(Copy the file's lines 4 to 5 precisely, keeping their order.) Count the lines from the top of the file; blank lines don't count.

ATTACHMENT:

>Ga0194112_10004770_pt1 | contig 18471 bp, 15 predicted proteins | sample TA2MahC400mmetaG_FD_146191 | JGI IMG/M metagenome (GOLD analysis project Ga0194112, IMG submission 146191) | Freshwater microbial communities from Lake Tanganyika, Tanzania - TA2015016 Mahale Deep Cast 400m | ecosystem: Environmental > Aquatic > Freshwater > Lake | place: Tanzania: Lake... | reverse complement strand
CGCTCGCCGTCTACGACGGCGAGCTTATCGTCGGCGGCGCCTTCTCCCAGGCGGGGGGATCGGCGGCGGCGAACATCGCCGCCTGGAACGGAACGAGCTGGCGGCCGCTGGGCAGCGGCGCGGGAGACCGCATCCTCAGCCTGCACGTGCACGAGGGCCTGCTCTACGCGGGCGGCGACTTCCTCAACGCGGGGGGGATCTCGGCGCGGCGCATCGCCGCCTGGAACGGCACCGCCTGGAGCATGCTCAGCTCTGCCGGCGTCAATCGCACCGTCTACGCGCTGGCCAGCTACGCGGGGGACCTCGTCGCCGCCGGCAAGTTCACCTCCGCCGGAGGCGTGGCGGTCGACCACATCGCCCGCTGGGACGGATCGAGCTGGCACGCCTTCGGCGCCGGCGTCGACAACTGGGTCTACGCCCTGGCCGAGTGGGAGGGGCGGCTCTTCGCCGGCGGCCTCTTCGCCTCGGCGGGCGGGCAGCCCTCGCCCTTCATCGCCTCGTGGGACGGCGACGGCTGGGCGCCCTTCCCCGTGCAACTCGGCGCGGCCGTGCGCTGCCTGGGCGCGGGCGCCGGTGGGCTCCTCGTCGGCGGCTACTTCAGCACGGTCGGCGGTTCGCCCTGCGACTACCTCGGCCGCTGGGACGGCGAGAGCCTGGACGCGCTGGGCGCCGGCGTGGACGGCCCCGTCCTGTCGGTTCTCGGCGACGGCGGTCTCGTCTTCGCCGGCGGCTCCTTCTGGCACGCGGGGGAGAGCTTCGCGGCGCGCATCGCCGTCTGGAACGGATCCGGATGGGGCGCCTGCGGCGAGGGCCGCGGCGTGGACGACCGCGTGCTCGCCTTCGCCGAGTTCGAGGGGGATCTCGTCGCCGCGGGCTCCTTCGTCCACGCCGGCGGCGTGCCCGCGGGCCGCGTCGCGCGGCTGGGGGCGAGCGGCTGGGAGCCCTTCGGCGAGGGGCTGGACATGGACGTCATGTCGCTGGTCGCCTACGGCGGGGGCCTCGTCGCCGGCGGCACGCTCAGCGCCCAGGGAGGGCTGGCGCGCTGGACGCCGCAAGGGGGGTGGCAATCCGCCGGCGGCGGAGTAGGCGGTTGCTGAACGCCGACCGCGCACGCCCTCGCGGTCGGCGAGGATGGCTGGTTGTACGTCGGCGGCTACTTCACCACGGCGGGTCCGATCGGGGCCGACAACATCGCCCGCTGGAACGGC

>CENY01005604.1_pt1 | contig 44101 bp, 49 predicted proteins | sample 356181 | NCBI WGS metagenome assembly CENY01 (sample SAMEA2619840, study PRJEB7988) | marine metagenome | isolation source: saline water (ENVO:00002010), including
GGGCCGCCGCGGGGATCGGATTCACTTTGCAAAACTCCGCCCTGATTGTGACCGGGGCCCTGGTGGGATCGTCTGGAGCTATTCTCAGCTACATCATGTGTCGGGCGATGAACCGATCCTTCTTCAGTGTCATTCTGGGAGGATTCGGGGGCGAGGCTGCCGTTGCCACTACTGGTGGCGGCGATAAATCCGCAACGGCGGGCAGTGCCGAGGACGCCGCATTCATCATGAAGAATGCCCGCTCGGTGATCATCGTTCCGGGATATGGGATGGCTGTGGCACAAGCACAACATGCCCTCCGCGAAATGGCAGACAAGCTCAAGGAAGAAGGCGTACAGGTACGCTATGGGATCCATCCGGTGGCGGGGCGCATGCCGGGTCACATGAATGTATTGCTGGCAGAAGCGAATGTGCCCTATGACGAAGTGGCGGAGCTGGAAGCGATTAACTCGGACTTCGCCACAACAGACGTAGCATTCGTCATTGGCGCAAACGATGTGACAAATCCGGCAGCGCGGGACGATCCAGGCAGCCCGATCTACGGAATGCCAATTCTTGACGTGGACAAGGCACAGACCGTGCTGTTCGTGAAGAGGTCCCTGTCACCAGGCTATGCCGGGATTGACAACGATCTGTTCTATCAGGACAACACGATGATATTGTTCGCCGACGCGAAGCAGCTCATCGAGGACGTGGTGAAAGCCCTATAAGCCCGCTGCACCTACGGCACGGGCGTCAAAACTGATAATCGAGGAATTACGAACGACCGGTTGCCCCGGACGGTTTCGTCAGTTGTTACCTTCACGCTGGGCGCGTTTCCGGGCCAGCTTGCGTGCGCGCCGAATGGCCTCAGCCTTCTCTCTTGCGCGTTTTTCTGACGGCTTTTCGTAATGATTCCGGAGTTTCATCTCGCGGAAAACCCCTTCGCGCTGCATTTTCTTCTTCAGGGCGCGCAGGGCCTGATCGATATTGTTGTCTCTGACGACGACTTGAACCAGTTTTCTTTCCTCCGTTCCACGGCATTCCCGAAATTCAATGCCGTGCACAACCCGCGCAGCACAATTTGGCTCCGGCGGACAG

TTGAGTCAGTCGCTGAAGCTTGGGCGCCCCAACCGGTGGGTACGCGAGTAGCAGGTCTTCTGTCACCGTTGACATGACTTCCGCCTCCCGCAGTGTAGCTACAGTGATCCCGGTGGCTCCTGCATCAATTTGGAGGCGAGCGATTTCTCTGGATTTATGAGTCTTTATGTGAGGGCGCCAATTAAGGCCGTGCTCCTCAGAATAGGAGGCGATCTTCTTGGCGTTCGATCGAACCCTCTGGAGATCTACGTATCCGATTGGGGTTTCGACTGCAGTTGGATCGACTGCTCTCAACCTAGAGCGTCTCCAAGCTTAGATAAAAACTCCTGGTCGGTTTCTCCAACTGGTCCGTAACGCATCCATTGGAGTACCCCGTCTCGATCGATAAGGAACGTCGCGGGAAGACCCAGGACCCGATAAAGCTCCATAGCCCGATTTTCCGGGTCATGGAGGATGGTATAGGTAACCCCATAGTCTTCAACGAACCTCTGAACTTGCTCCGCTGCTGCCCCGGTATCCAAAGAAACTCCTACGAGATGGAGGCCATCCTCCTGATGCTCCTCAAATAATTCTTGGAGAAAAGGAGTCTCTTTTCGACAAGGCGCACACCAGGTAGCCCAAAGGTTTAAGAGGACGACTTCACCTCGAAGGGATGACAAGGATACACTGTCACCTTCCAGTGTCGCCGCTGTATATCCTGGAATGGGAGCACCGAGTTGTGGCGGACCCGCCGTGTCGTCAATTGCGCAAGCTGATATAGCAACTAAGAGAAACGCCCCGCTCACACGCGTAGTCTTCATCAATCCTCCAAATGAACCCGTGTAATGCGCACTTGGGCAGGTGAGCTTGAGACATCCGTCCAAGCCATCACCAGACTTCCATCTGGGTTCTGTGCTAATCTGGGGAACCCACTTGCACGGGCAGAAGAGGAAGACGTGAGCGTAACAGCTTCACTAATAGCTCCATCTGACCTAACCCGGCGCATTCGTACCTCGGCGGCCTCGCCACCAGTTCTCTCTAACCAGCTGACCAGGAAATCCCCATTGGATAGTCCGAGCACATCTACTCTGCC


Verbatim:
GGGCCGCCGCGGGGATCGGATTCACTTTGCAAAACTCCGCCCTGATTGTGACCGGGGCCCTGGTGGGATCGTCTGGAGCTATTCTCAGCTACATCATGTGTCGGGCGATGAACCGATCCTTCTTCAGTGTCATTCTGGGAGGATTCGGGGGCGAGGCTGCCGTTGCCACTACTGGTGGCGGCGATAAATCCGCAACGGCGGGCAGTGCCGAGGACGCCGCATTCATCATGAAGAATGCCCGCTCGGTGATCATCGTTCCGGGATATGGGATGGCTGTGGCACAAGCACAACATGCCCTCCGCGAAATGGCAGACAAGCTCAAGGAAGAAGGCGTACAGGTACGCTATGGGATCCATCCGGTGGCGGGGCGCATGCCGGGTCACATGAATGTATTGCTGGCAGAAGCGAATGTGCCCTATGACGAAGTGGCGGAGCTGGAAGCGATTAACTCGGACTTCGCCACAACAGACGTAGCATTCGTCATTGGCGCAAACGATGTGACAAATCCGGCAGCGCGGGACGATCCAGGCAGCCCGATCTACGGAATGCCAATTCTTGACGTGGACAAGGCACAGACCGTGCTGTTCGTGAAGAGGTCCCTGTCACCAGGCTATGCCGGGATTGACAACGATCTGTTCTATCAGGACAACACGATGATATTGTTCGCCGACGCGAAGCAGCTCATCGAGGACGTGGTGAAAGCCCTATAAGCCCGCTGCACCTACGGCACGGGCGTCAAAACTGATAATCGAGGAATTACGAACGACCGGTTGCCCCGGACGGTTTCGTCAGTTGTTACCTTCACGCTGGGCGCGTTTCCGGGCCAGCTTGCGTGCGCGCCGAATGGCCTCAGCCTTCTCTCTTGCGCGTTTTTCTGACGGCTTTTCGTAATGATTCCGGAGTTTCATCTCGCGGAAAACCCCTTCGCGCTGCATTTTCTTCTTCAGGGCGCGCAGGGCCTGATCGATATTGTTGTCTCTGACGACGACTTGAACCAGTTTTCTTTCCTCCGTTCCACGGCATTCCCGAAATTCAATGCCGTGCACAACCCGCGCAGCACAATTTGGCTCCGGCGGACAG

TTGAGTCAGTCGCTGAAGCTTGGGCGCCCCAACCGGTGGGTACGCGAGTAGCAGGTCTTCTGTCACCGTTGACATGACTTCCGCCTCCCGCAGTGTAGCTACAGTGATCCCGGTGGCTCCTGCATCAATTTGGAGGCGAGCGATTTCTCTGGATTTATGAGTCTTTATGTGAGGGCGCCAATTAAGGCCGTGCTCCTCAGAATAGGAGGCGATCTTCTTGGCGTTCGATCGAACCCTCTGGAGATCTACGTATCCGATTGGGGTTTCGACTGCAGTTGGATCGACTGCTCTCAACCTAGAGCGTCTCCAAGCTTAGATAAAAACTCCTGGTCGGTTTCTCCAACTGGTCCGTAACGCATCCATTGGAGTACCCCGTCTCGATCGATAAGGAACGTCGCGGGAAGACCCAGGACCCGATAAAGCTCCATAGCCCGATTTTCCGGGTCATGGAGGATGGTATAGGTAACCCCATAGTCTTCAACGAACCTCTGAACTTGCTCCGCTGCTGCCCCGGTATCCAAAGAAACTCCTACGAGATGGAGGCCATCCTCCTGATGCTCCTCAAATAATTCTTGGAGAAAAGGAGTCTCTTTTCGACAAGGCGCACACCAGGTAGCCCAAAGGTTTAAGAGGACGACTTCACCTCGAAGGGATGACAAGGATACACTGTCACCTTCCAGTGTCGCCGCTGTATATCCTGGAATGGGAGCACCGAGTTGTGGCGGACCCGCCGTGTCGTCAATTGCGCAAGCTGATATAGCAACTAAGAGAAACGCCCCGCTCACACGCGTAGTCTTCATCAATCCTCCAAATGAACCCGTGTAATGCGCACTTGGGCAGGTGAGCTTGAGACATCCGTCCAAGCCATCACCAGACTTCCATCTGGGTTCTGTGCTAATCTGGGGAACCCACTTGCACGGGCAGAAGAGGAAGACGTGAGCGTAACAGCTTCACTAATAGCTCCATCTGACCTAACCCGGCGCATTCGTACCTCGGCGGCCTCGCCACCAGTTCTCTCTAACCAGCTGACCAGGAAATCCCCATTGGATAGTCCGAGCACATCTACTCTGCC